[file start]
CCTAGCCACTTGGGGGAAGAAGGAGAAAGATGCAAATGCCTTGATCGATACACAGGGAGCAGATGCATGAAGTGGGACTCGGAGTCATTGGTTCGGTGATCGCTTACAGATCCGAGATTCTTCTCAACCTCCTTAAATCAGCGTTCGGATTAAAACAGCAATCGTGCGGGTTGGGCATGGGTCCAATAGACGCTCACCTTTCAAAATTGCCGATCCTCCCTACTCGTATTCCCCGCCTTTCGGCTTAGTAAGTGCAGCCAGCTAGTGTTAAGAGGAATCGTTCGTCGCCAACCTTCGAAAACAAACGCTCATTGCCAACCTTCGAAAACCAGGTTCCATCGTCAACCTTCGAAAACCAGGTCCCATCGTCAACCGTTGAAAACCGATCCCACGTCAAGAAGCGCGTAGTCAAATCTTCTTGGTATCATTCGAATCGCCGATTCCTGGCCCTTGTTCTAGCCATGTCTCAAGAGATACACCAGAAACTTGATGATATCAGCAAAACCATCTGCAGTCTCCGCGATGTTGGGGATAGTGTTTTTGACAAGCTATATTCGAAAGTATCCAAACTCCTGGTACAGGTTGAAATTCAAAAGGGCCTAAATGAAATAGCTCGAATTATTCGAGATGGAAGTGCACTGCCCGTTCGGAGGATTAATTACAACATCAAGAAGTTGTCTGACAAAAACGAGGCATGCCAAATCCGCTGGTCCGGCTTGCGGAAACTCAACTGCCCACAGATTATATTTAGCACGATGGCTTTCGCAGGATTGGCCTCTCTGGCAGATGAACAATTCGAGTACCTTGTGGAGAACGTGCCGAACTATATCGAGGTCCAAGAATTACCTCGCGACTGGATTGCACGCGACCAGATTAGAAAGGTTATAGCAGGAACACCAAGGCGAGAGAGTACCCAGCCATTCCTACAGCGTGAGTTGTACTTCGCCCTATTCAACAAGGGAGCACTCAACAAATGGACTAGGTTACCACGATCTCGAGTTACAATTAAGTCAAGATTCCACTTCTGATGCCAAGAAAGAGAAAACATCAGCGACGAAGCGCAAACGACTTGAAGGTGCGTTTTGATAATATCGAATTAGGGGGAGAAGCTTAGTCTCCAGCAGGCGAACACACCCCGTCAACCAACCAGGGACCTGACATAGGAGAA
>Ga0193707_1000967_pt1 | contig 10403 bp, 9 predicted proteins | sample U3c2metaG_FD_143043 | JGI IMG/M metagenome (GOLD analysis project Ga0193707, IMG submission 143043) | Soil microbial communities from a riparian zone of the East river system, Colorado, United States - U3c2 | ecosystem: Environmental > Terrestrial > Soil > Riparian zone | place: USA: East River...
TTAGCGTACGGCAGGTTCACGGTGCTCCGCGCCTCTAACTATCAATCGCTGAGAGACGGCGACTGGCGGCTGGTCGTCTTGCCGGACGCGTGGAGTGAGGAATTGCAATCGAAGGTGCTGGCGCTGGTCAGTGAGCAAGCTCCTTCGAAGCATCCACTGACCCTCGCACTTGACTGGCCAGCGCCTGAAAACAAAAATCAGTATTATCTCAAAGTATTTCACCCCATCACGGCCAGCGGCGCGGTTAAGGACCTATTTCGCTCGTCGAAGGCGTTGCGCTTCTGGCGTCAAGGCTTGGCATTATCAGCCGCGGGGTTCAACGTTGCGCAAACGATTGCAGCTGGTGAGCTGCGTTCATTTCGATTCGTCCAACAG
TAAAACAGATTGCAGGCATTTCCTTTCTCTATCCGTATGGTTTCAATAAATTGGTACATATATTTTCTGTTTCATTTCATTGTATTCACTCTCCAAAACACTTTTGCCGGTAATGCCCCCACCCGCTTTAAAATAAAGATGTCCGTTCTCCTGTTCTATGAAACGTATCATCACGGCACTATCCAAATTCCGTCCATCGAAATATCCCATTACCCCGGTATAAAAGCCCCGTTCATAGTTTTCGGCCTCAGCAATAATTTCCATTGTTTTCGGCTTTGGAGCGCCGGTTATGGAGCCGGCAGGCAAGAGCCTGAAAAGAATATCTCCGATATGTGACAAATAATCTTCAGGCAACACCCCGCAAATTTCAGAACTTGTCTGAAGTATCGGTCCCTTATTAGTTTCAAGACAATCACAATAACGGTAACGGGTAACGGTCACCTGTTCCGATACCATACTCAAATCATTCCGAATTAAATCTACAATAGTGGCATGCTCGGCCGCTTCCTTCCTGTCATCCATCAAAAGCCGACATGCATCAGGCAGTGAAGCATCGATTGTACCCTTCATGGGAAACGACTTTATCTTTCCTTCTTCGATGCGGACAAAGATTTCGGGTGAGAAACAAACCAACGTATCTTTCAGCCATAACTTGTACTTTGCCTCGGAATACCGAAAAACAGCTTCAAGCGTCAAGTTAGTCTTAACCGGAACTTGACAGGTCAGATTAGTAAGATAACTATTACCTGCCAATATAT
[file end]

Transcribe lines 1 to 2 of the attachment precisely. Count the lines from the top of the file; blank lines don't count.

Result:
CCTAGCCACTTGGGGGAAGAAGGAGAAAGATGCAAATGCCTTGATCGATACACAGGGAGCAGATGCATGAAGTGGGACTCGGAGTCATTGGTTCGGTGATCGCTTACAGATCCGAGATTCTTCTCAACCTCCTTAAATCAGCGTTCGGATTAAAACAGCAATCGTGCGGGTTGGGCATGGGTCCAATAGACGCTCACCTTTCAAAATTGCCGATCCTCCCTACTCGTATTCCCCGCCTTTCGGCTTAGTAAGTGCAGCCAGCTAGTGTTAAGAGGAATCGTTCGTCGCCAACCTTCGAAAACAAACGCTCATTGCCAACCTTCGAAAACCAGGTTCCATCGTCAACCTTCGAAAACCAGGTCCCATCGTCAACCGTTGAAAACCGATCCCACGTCAAGAAGCGCGTAGTCAAATCTTCTTGGTATCATTCGAATCGCCGATTCCTGGCCCTTGTTCTAGCCATGTCTCAAGAGATACACCAGAAACTTGATGATATCAGCAAAACCATCTGCAGTCTCCGCGATGTTGGGGATAGTGTTTTTGACAAGCTATATTCGAAAGTATCCAAACTCCTGGTACAGGTTGAAATTCAAAAGGGCCTAAATGAAATAGCTCGAATTATTCGAGATGGAAGTGCACTGCCCGTTCGGAGGATTAATTACAACATCAAGAAGTTGTCTGACAAAAACGAGGCATGCCAAATCCGCTGGTCCGGCTTGCGGAAACTCAACTGCCCACAGATTATATTTAGCACGATGGCTTTCGCAGGATTGGCCTCTCTGGCAGATGAACAATTCGAGTACCTTGTGGAGAACGTGCCGAACTATATCGAGGTCCAAGAATTACCTCGCGACTGGATTGCACGCGACCAGATTAGAAAGGTTATAGCAGGAACACCAAGGCGAGAGAGTACCCAGCCATTCCTACAGCGTGAGTTGTACTTCGCCCTATTCAACAAGGGAGCACTCAACAAATGGACTAGGTTACCACGATCTCGAGTTACAATTAAGTCAAGATTCCACTTCTGATGCCAAGAAAGAGAAAACATCAGCGACGAAGCGCAAACGACTTGAAGGTGCGTTTTGATAATATCGAATTAGGGGGAGAAGCTTAGTCTCCAGCAGGCGAACACACCCCGTCAACCAACCAGGGACCTGACATAGGAGAA
>Ga0193707_1000967_pt1 | contig 10403 bp, 9 predicted proteins | sample U3c2metaG_FD_143043 | JGI IMG/M metagenome (GOLD analysis project Ga0193707, IMG submission 143043) | Soil microbial communities from a riparian zone of the East river system, Colorado, United States - U3c2 | ecosystem: Environmental > Terrestrial > Soil > Riparian zone | place: USA: East River...